Teodorin Obiang, the 47-year-old vice-president of his impoverished but oil-rich African country, faces widening legal problems as authorities in France and Switzerland probe his extraordinary lifestyle.
US officials have already forced him to forfeit property bought with the proceeds of corruption and have accused him of “shamelessly” looting his country.
In Europe, his luxury 76-metre yacht ‘Ebony Shine’ has been seized, as has his collection of Italian supercars and a mansion on one of Paris’ glitziest avenues.
That property alone on Avenue Foch, where the taps are covered in gold leaf, is estimated to be worth around 107 million euros. It includes a private cinema, spa, hair salon and sports room.
When French judicial officials first launched raids in Paris in 2011, they hired trucks to haul away his Bugattis, Ferraris, Rolls Royce and other cars which were memorably photographed leaving the scene.
The trial from Monday sets a precedent for France which has long turned a blind eye to African dictators who routinely park their ill-gotten gains in Parisian real estate and luxury products.
It came about after nearly a decade of lobbying by African anti-corruption campaigners and Transparency International who have targeted Obiang as well as the leaders of Gabon and Congo.
“In the beginning, there was simply no political will in France to listen to us,” wrote one of the campaigners, William Bourdon from the Sherpa group, in September.
French prosecutors allege that party-loving Obiang plundered nearly 110 million euros between 2004-2011 when he was agriculture minister for his father Teodoro Obiang Nguema.
The money allegedly came directly from state accounts and was used by him personally, rather than on the country’s citizens – more than half of whom live in extreme poverty.
As agriculture minister he held a powerful position that gave him control over the lucrative timber industry which is Equatorial Guinea’s main export after oil.
A so-called “revolutionary” tax imposed on wood sales was transferred to his personal accounts, prosecutors allege.
Facing charges of laundering the proceeds of corruption, embezzlement, misuse of public funds and breach of trust, he plans to plead not guilty.
He has “always said that he earned the money legally in his country,” one of his lawyers, Emmanuel Marsigny, told AFP.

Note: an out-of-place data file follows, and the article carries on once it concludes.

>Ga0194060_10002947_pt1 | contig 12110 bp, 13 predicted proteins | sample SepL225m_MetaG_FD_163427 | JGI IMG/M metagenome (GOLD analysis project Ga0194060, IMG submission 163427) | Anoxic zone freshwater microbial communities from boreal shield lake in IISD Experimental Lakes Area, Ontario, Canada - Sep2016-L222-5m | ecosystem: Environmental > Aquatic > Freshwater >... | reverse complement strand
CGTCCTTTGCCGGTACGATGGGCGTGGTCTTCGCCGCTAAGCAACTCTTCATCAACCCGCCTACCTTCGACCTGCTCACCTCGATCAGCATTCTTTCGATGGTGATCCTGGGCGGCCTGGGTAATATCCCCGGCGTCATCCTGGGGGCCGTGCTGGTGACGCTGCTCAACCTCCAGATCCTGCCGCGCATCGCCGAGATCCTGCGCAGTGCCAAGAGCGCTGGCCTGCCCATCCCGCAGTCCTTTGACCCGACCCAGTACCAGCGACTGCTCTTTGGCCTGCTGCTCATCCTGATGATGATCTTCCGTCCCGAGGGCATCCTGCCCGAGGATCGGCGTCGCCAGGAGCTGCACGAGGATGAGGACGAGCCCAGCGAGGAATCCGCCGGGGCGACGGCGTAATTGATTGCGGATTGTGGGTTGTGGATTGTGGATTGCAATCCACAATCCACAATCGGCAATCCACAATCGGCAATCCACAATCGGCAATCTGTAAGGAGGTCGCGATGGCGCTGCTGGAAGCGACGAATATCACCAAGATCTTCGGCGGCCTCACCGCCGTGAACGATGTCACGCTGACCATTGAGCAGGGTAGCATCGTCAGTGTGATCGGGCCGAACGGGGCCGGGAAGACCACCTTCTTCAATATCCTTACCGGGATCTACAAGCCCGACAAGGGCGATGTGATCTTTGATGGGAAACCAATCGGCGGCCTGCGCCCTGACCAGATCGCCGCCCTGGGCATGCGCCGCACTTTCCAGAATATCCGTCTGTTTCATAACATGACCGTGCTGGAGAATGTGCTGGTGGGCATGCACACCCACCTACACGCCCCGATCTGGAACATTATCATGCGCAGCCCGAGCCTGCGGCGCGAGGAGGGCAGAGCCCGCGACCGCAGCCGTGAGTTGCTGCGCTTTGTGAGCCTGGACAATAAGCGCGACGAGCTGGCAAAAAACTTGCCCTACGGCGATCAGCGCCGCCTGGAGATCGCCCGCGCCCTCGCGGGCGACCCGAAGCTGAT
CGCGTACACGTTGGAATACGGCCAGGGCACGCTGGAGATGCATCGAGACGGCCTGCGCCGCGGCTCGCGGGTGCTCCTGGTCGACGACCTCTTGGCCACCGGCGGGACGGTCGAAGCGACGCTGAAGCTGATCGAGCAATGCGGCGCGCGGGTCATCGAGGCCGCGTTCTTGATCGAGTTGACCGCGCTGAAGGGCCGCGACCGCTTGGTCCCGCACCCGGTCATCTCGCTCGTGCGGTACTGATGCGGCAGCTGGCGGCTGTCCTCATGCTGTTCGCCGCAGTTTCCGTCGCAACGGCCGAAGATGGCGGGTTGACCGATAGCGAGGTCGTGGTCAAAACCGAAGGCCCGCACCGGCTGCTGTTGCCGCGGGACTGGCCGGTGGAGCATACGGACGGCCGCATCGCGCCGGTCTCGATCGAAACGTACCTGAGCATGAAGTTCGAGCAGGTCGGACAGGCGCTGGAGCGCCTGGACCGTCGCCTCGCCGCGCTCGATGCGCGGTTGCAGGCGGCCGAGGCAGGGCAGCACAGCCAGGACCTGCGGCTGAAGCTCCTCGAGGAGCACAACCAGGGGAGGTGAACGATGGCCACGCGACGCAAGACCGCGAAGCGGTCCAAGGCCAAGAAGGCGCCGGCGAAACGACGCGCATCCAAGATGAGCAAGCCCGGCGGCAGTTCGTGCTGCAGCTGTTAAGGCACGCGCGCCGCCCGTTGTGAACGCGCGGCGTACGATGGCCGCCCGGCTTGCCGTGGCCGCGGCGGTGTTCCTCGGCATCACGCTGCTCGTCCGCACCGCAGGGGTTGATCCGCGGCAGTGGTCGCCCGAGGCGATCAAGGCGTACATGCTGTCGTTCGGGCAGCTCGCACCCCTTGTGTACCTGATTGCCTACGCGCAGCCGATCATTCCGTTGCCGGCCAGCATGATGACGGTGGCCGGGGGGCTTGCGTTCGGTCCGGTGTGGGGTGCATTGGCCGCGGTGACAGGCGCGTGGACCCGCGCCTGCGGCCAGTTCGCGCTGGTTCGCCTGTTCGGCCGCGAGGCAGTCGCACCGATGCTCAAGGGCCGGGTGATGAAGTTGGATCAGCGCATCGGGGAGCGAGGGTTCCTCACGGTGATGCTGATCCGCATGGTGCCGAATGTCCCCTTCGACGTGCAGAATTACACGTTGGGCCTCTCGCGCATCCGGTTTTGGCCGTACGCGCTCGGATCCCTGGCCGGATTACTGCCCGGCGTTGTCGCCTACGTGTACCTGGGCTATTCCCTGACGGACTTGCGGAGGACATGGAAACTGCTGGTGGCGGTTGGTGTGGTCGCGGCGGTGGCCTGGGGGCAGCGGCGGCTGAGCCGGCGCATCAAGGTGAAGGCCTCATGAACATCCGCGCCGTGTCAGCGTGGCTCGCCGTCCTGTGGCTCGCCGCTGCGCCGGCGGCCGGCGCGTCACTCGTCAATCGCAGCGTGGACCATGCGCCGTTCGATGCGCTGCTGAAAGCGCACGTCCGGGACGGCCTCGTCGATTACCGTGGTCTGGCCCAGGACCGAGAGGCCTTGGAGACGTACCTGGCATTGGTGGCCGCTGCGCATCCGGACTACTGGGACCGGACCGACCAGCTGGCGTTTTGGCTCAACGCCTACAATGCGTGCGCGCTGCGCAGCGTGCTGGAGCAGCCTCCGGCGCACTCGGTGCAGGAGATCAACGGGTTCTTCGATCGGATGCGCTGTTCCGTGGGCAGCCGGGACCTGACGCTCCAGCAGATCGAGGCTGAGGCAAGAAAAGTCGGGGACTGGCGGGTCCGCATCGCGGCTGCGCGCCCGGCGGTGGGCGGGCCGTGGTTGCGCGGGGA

Marsigny is planning to immediately ask for a delay in proceedings to give him more time to prepare Obiang’s defence. Multiple hearings have been planned for the first two weeks of January.
The defendant, who has failed with previous legal efforts to stop the trial, is not expected to attend or serve any sentence if he is convicted.
Born in 1969, Obiang was 10 when his father overthrew his bloodthirsty uncle, the dictator Francisco Macias Nguema, who liked being called “the unique miracle of Equatorial Guinea”.
After independence from Spain in 1968, Macias Nguema closed schools and hospitals, dismantled railway lines and banned the wearing of shoes in the deeply poor country.
Now the longest-serving African ruler, Teodoro Obiang Nguema made his son vice-president in June just after being re-elected with his usual score of more than 90 percent of votes cast.
During one of his appeals against the French trial, a lawyer acting for the French government said Obiang had a “compulsive need to buy.”
In a settlement with US prosecutors in 2014, Obiang agreed to turn over more than $30 million in property – including a Malibu villa, a Ferrari and Michael Jackson memorabilia.
The music fan is known to have bought a crystal-covered glove worn by Michael Jackson during his “Bad” tour, which is worth hundreds of thousands of euros.
The US Justice Department said he “embarked on a corruption-fuelled spending spree in the United States” after racking up $300 million through embezzlement, extortion, and money laundering.
In November, Swiss prosecutors said they had opened a money laundering probe targeting Obiang and they towed away 11 luxury cars, including a Bugatti Veyron worth around two million euros.
Equatorial Guinea is regularly criticised by human rights groups for its repressive laws, unlawful killings, use of torture and corruption.
Source: rfi afrique